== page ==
Surgical Procedure and Diet

All patients received a careful preoperative preparation by the multidisciplinary team. The laparoscopic adjustable band procedure was performed with the standard pars flaccida technique.20 The gastric banding system (REALIZETM, Ethicon Endo-Surgery, Cincinnati, OH, USA) consists of a silicon band with an inflatable inner shell and buckle closure connected by tubing to an accessed port placed subcutaneously under the xiphoid. The inner diameter of the band can be individually adjusted to the patient’s needs by the addition or removal of saline through the access port. We left the band deflated for 1 month and subsequently gradually inflated after a radioscopic control. Restriction was guided according to the patient’s early satiety while there was still sufficient passage of dye as evidenced upon barium swallow.

For the first month after LAGB, a semiliquid diet of 1,000 kcal/day, was prescribed (33% proteins, 19% lipids, 48% carbohydrates). Patients were advised to eat slowly, avoid liquids during meals, use vegetables at each meal and meat or fish at least once a day, and to stop eating when feeling a sense of satiety. One month after LAGB, a solid diet was reintroduced, and by the third month a 1,200-kcal/day diet was prescribed. Diet included 52% carbohydrates, 17% proteins, and 31% lipids. The patients were also asked to do 30-min physical aerobic activity every day to avoid muscular loss, with a gradual increase over a 1-month period.


Obese patients were evaluated at baseline and after 3, 6 and 12 months for BMI, WC, waist-to-hip ratio (WHR), arterial blood pressure, fasting glucose and insulin, serum lipids, and CRP. BMI was calculated as body weight divided by the square of height. WHR was defined as the minimum abdominal circumference between the xiphoid process and the iliac crests (waist) divided by the circumference determined over the femoral heads (hip). Homeostasis model assessment of insulin resistance index (HOMA-IR) was calculated from fasting samples of (insulin×glucose)/22.5. Oral glucose tolerance test (OGTT; 75 g) was performed in all patients to identify alterations of glucose metabolism classified according to the WHO definition as normal glucose tolerance (NGT), impaired glucose tolerance (IGT), or type 2 diabetes mellitus (T2DM), respectively, at recruitment and during follow-up evaluations to detect changes in glucose metabolism during weight loss. T2DM was diagnosed according to the American Diabetes Association criteria.21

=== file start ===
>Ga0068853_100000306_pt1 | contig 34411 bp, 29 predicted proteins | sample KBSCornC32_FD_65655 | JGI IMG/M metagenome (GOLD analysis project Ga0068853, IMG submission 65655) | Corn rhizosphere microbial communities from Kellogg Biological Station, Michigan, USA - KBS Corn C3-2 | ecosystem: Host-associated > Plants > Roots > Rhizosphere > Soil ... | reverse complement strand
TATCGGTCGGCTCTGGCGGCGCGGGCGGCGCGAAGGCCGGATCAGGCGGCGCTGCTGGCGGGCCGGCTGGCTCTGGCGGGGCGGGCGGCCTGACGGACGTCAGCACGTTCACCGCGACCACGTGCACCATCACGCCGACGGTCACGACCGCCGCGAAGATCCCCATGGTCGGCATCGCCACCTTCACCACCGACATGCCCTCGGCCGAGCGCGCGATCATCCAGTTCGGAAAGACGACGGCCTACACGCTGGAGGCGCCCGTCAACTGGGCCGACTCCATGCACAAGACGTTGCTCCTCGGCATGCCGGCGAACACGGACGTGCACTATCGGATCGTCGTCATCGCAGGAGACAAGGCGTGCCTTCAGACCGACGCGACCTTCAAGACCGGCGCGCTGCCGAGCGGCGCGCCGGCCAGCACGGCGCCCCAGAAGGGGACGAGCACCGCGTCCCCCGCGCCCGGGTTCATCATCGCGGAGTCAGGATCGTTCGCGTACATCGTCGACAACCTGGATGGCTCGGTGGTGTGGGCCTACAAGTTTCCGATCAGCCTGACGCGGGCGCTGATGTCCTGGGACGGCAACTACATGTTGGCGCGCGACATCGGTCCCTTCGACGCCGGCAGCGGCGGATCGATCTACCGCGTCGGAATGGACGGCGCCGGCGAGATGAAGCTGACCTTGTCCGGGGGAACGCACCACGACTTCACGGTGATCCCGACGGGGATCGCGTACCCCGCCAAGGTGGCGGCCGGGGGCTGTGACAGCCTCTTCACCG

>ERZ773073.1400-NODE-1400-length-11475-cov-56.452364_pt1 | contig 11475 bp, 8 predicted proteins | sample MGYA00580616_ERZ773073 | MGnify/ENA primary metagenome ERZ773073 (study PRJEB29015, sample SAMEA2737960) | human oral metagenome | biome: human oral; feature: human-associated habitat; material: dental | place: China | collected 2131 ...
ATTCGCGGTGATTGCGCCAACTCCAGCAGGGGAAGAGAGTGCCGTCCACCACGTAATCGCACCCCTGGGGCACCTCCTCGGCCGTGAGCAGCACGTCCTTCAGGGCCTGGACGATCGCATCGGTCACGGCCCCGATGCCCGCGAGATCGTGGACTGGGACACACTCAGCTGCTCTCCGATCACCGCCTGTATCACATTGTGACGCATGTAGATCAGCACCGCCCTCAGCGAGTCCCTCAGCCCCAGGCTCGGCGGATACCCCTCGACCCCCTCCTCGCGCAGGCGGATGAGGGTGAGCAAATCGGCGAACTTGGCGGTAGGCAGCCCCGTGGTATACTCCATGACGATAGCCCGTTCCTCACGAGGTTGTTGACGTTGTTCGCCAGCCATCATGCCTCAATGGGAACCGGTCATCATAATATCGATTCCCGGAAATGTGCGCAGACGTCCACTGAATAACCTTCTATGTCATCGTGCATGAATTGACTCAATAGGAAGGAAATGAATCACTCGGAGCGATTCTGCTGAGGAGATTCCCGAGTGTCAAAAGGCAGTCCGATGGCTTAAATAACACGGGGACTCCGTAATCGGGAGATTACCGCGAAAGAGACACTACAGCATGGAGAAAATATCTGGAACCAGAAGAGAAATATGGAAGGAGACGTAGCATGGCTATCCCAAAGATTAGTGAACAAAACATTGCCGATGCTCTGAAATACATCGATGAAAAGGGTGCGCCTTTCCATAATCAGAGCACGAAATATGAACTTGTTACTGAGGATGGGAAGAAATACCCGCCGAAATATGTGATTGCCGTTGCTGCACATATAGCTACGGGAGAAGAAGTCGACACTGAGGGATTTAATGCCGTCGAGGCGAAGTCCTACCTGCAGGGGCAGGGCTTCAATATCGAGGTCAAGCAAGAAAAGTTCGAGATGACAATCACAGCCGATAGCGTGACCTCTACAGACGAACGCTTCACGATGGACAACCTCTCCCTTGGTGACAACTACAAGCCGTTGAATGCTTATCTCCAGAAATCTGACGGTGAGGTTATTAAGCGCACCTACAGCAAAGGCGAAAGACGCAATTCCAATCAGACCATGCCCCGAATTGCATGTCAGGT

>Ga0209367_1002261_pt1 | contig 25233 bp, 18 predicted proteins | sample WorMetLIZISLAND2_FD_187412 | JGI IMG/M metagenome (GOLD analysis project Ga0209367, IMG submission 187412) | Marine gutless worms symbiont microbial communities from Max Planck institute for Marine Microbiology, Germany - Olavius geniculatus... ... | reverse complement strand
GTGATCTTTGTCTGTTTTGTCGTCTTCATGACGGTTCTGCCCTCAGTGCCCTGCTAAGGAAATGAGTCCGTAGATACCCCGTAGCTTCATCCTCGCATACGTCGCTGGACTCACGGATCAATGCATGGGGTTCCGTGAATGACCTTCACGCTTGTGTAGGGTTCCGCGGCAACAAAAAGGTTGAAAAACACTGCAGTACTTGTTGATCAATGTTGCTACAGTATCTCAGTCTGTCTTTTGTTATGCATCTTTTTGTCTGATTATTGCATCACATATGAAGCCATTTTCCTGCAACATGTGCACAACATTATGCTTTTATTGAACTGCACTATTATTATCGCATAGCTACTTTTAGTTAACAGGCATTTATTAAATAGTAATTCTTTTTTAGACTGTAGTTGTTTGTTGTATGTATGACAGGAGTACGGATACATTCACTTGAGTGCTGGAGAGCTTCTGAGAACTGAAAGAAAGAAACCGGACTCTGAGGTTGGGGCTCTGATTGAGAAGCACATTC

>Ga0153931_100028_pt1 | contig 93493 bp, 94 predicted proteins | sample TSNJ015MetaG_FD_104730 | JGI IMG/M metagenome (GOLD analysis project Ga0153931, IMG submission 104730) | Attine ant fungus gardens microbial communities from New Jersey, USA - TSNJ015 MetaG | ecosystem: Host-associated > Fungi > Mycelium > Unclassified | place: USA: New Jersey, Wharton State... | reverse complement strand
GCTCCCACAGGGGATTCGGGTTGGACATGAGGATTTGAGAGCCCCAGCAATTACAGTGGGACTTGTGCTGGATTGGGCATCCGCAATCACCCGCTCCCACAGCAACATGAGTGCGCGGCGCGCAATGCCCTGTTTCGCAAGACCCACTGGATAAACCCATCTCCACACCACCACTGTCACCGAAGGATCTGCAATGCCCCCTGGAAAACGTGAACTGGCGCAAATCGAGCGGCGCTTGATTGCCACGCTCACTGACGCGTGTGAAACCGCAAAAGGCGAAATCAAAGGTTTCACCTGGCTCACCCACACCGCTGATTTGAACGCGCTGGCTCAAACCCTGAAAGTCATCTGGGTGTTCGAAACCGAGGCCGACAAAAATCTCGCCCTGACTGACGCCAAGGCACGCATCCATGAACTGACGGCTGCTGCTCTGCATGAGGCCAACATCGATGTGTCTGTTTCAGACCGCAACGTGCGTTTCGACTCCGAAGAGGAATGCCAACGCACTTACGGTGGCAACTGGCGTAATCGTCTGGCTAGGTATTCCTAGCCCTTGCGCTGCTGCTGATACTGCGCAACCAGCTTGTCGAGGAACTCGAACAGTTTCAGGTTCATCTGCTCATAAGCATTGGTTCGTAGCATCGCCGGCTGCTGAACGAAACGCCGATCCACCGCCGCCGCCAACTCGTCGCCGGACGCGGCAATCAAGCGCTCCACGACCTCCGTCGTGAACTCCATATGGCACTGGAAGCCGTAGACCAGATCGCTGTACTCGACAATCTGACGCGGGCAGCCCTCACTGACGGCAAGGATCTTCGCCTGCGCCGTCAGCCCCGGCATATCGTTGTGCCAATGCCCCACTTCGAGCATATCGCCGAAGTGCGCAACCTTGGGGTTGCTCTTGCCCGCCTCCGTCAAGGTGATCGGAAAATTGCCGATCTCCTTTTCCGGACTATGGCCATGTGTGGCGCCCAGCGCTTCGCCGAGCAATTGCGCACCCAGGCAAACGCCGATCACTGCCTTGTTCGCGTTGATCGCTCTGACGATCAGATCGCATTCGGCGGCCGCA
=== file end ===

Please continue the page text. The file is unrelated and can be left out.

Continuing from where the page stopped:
Serum glucose, cholesterol, triglycerides (TG), and insulin were measured with standard methods. Serum CRP was measured with a highly sensitive immunoassay.22 To convert glucose to mmol (SI units), multiply by 0.055. To convert total and high-density lipoprotein (HDL) cholesterol to mmol, multiply by 0.0259; to convert TG to mmol, multiply by 0.0113. To convert mg/dl CRP to nmol/L, multiply mg/dl by 95.24.

Excess weight was defined as the pre-surgery weight minus the ideal body weight based on a BMI of 25 kg/m2. The % excess weight loss was defined as the pre-surgery weight minus the follow-up weight divided by the excess weight multiplied by 100. Body fat mass and basal metabolic rate were determined using bioelectrical impedance (Tanita Body Fat Analyzer, Sensormedics, Milan, Italy).

Overnight urine collection was performed immediately before blood sampling. The antioxidant 4-hydroxy-Tempo (1 mmol/L; Sigma Chemical, St. Louis, MO, USA) was added to the urine samples, and all samples were frozen and stored at –80℃ until analysis.

Urinary 11-dehydro-TxB2 excretion rate was measured using a previously described radioimmunoassay method.23 This method has been validated using different antisera and by comparison with gas chromatography/mass spectrometry, as detailed elsewhere.23